The Dutch have given many things to America: Easter eggs, Santa Claus, waffles, sauerkraut, sleighing, skating, and a host of “vans” and “velts” who helped to build our nation. But perhaps their greatest contribution to America was the 11 years of freedom they gave the Pilgrims—crucial years that helped America's founding fathers work out their philosophy of freedom and prepare for self-government in the New World.
“Nothing would advance me faster in the world,” wrote a young law student, “than the reputation of having been educated by Mr. Wythe, for such a man as he casts a light upon all around him.” So wrote William Munford as he summed up the attitude of the more ambitious youths of revolutionary Virginia. To be taught by George Wythe—as were Henry Clay, Thomas Jefferson, John Marshall and “enough other founding fathers to populate a small standing army”—was the first step on the road to success.
On July 4, 1776, the Declaration of Independence lay on the table of Independence Hall in Philadelphia. Two days earlier, Richard Henry Lee's resolution for independence had been adopted, and now the time was at hand when each delegate would put pen to paper, thus committing his life, his fortune, and his sacred honor to a future darkened by clouds of war. If their bid for liberty failed, those who signed would be the first to be hung from a British noose.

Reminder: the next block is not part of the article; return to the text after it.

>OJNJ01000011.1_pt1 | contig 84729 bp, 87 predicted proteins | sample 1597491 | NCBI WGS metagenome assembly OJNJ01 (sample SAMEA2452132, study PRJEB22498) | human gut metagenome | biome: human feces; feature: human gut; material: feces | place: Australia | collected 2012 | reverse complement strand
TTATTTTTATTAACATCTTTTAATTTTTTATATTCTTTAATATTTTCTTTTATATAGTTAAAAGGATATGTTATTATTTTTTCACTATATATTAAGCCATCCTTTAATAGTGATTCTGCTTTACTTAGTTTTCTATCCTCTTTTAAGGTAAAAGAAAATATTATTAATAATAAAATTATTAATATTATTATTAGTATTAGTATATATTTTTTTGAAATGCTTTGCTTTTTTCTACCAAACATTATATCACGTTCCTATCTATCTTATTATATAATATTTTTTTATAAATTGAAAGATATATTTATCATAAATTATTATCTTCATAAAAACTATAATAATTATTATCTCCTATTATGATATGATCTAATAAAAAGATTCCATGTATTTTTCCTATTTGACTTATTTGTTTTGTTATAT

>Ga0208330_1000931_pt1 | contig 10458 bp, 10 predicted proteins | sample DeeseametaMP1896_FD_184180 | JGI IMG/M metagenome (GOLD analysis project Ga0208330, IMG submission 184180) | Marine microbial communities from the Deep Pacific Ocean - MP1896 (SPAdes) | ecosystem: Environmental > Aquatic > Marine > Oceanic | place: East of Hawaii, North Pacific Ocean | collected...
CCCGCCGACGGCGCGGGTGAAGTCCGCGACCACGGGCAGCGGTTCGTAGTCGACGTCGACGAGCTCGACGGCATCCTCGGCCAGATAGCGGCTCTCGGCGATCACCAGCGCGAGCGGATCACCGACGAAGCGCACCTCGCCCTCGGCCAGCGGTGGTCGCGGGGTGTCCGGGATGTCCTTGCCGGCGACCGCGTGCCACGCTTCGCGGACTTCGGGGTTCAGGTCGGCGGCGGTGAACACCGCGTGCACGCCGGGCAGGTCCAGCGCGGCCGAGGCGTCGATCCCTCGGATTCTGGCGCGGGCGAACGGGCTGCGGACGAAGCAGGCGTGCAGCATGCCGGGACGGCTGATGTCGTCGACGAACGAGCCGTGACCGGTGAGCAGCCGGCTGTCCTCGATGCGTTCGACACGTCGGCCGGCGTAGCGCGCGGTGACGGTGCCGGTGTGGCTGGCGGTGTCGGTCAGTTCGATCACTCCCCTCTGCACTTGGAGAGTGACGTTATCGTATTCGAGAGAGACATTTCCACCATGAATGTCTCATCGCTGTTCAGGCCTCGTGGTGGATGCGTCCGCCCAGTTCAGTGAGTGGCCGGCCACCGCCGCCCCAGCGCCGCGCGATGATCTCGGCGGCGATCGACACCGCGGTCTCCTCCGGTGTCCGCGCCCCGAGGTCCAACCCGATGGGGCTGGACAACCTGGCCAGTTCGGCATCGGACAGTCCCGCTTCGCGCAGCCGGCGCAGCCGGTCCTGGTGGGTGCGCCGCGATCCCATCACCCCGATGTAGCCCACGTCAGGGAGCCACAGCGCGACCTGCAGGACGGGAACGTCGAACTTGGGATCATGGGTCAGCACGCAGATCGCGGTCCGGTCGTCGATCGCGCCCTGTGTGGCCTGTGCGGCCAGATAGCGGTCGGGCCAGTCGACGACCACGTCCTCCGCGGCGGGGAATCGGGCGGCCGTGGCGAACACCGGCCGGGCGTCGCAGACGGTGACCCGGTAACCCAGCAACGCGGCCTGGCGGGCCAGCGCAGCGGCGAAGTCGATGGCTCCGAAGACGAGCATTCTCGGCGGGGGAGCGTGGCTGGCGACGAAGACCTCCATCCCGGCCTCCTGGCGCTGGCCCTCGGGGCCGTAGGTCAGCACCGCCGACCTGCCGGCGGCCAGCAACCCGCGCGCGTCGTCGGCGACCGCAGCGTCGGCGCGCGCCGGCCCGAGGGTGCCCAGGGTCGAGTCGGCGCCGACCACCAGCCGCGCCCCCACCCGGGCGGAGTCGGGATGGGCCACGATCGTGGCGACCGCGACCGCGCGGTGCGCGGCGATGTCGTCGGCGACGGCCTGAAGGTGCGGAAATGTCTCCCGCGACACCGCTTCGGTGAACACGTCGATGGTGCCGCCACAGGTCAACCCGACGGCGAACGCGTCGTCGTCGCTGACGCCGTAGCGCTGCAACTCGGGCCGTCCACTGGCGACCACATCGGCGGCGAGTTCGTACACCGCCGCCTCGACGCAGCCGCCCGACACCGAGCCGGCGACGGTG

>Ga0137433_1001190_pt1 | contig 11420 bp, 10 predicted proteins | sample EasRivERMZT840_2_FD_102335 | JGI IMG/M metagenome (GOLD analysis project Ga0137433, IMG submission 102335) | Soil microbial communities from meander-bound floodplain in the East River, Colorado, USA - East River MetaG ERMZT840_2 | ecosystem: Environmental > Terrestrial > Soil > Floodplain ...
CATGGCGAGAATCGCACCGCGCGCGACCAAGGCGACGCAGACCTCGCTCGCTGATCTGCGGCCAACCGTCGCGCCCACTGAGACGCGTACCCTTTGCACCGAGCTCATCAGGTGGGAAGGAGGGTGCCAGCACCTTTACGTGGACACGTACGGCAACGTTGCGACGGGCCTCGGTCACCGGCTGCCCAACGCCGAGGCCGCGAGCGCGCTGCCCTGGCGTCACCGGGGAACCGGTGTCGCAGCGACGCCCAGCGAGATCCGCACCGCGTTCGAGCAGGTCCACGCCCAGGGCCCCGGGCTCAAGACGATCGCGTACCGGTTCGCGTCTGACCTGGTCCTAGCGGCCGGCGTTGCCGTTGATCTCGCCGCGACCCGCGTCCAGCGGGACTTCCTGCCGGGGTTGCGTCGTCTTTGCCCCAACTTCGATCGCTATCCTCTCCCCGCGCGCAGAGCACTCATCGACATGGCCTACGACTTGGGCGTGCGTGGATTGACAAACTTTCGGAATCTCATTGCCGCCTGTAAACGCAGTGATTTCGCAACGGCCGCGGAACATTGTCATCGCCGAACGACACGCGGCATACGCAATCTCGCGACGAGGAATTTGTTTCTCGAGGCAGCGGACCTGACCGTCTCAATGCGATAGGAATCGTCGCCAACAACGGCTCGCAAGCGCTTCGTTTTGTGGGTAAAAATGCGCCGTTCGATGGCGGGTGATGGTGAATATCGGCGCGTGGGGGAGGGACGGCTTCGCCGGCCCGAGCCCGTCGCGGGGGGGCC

This year marks the 40th anniversary of Ludwig Erhard's sweeping free market reforms which gave economic freedom to over 80 million Germans and began West Germany's 30-year post-war economic miracle. At the end of World War II, Germany was in a shambles. Fire bombs—more destructive than the atomic bombs that were dropped on Hiroshima and Nagasaki—had completely destroyed Dresden.